We got the Warriors World writing crew to give their thoughts on four questions concerning the first week of games and the end of potential extension negotiations with Harrison Barnes and Festus Ezeli.


  1. Other than Stephen Curry, who on the Warriors is playing better than expected so far this season?

Sheed (@warriorsworld): Draymond Green.  There have been absolutely no post-contract blues for Draymond this season.  The jumper looks much improved as he is shooting the ball with more arc this season, his dribble-drive lobs to Festus have been on point and of course he has been a monster on the defensive end.

Jordan Ramirez (@JRAM_91): Festus Ezeli has impressed in his newfound role as interim starter for oft-injured Andrew Bogut. The Aussie, who went down 19 minutes into the season opener, has been known to suffer injuries of all types. Luckily for the Warriors, Ezeli is fully healthy and — in a contract year, no less — ready to make his presence known as a potential starter. Ezeli has played well this season, especially on the defensive end. He is altering shots and being that big body down low that blocks and grabs rebounds at an impressive rate. Bogut’s absence clearly has not hurt the team, considering they have won their first four games by a record margin of 100 combined points. There has been no drop off,and it would not surprise me to see Bogut’s minutes managed this season in a way to get Ezeli more time.

Danny Leroux (@DannyLeroux): Draymond Green has really impressed this year. While Ezeli has played very well with the starting lineup since Bogut’s injury, he helps the team in different ways and some of the defensive responsibility for that adjustment falls on the DPOY runner-up. Beyond handling that and having Luke Walton on the sidelines instead of Steve Kerr, Draymond has helped initiate the offense including a very strong performance against the Grizzlies on Monday. Getting paid $82 million did absolutely nothing to affect Green’s motor, which is both satisfying and unsurprising.

Jesse Taylor (@JesseTaylor74): Draymond Green is playing great but Festus Ezeli looks a lot better than I expected so far. For the first time in his NBA career he is playing with a high level of confidence and is acting like he belongs. Ezeli is in the right place at the right time on offense, reading where the missed shots may go and following up for the offensive rebound put-back. While he is not yet at Andrew Bogut’s level in terms of positioning on defense, Ezeli’s timing and overall defense has been great through four games. The Warriors have not really missed a beat with Bogut out. It’s like the 2015 Playoffs all over again.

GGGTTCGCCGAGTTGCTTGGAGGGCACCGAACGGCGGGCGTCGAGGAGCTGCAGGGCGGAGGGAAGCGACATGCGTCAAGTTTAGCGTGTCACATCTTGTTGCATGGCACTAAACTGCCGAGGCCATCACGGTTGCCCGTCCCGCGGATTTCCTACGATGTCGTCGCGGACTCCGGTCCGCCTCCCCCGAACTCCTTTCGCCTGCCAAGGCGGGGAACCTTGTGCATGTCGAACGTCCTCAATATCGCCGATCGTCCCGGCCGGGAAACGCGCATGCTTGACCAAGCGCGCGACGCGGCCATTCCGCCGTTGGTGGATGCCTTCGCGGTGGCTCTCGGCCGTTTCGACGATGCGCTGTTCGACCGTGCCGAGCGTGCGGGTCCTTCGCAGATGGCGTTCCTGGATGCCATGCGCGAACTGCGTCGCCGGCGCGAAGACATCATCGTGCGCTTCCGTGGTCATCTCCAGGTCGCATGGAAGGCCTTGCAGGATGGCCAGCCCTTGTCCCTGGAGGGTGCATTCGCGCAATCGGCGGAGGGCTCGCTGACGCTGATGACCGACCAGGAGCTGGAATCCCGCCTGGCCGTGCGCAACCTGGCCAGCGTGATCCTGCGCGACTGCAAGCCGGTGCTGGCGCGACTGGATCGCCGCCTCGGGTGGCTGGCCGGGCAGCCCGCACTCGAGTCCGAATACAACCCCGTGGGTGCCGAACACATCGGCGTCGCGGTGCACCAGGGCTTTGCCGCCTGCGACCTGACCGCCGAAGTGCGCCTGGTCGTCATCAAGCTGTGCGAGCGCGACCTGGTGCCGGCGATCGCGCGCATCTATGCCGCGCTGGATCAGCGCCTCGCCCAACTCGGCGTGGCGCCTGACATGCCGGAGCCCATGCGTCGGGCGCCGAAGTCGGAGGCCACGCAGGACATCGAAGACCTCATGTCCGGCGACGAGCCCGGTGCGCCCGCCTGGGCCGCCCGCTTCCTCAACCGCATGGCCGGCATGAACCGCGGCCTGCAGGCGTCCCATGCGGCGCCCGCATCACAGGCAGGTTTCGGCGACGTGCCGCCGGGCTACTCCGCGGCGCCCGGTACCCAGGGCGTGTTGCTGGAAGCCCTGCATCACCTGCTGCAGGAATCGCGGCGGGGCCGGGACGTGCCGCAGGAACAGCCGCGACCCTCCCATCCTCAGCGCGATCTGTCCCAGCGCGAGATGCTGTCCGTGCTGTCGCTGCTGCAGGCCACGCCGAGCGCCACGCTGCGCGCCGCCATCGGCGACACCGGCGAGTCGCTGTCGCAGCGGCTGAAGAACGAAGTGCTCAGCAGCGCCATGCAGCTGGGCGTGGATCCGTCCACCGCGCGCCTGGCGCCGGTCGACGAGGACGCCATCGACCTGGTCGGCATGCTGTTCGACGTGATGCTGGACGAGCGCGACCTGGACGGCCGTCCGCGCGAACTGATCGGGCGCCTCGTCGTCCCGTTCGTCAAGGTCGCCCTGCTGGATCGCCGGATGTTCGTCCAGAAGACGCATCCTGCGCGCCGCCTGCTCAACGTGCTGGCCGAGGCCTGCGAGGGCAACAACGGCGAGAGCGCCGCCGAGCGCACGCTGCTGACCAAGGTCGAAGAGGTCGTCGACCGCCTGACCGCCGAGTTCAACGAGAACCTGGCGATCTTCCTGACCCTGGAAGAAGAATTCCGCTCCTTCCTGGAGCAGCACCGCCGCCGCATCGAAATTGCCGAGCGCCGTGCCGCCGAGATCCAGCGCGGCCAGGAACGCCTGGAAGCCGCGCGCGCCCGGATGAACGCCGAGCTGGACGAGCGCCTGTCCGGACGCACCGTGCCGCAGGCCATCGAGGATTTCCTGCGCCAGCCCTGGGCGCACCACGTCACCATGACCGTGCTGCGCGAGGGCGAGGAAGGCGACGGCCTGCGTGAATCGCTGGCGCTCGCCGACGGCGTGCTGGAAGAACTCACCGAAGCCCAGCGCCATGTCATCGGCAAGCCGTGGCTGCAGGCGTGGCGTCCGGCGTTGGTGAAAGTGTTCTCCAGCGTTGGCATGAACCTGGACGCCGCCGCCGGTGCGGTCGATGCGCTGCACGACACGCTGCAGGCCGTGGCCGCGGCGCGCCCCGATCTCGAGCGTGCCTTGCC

Jared Williams (@jaredqwilliams): Is Luke Walton an acceptable answer here? Kerr’s absence is a perfect excuse for the Warriors to sleepwalk through the first ten games of the season. In spite of that, the Warriors avoided that regression and become even more of a juggernaut. This is really a reflection of the cohesiveness of the entire organization. In terms of specific players, Festus has exceeded my expectations. My three (albeit, minor) concerns are Klay’s slow start, McAdoo’s integration into the rotation, and Draymond’s health.


  1. Are you surprised that neither Barnes nor Ezeli agreed to an extension before the deadline?

Sheed (@warriorsworld): Yes.  Surprised to see HB turn down (reportedly) $64m and play out the season.  He will go into restricted free agency with the hope of a team throwing a max offer at him which puts the onus on the Warriors if they want to keep him or let him walk. His numbers in Golden State will never justify a max extension simply because he will always be a third or fourth option in Golden State.

Jordan Ramirez (@JRAM_91): I am surprised that Barnes did not receive an extension but less so for Ezeli. There had been reports of Barnes denying a deal in the neighborhood of $64 million, which took fans, and presumably Bob Myers, by surprise. For both sides, it makes sense: if Barnes plays well and helps the Warriors win another title, his annual rate can rise to the $18-20 million range. If Barnes falls flat or does not become the consistent third scorer this team needs, the team can look elsewhere — ahem, Kevin Durant — to try and fill in that small forward position. Either way, the Warriors can match any potential offers to Barnes or Ezeli due to their restricted tags. I figured Myers and Barnes would come to an agreement that makes everyone happy, but Barnes and Ezeli are now playing in a pursuit of happiness of their own.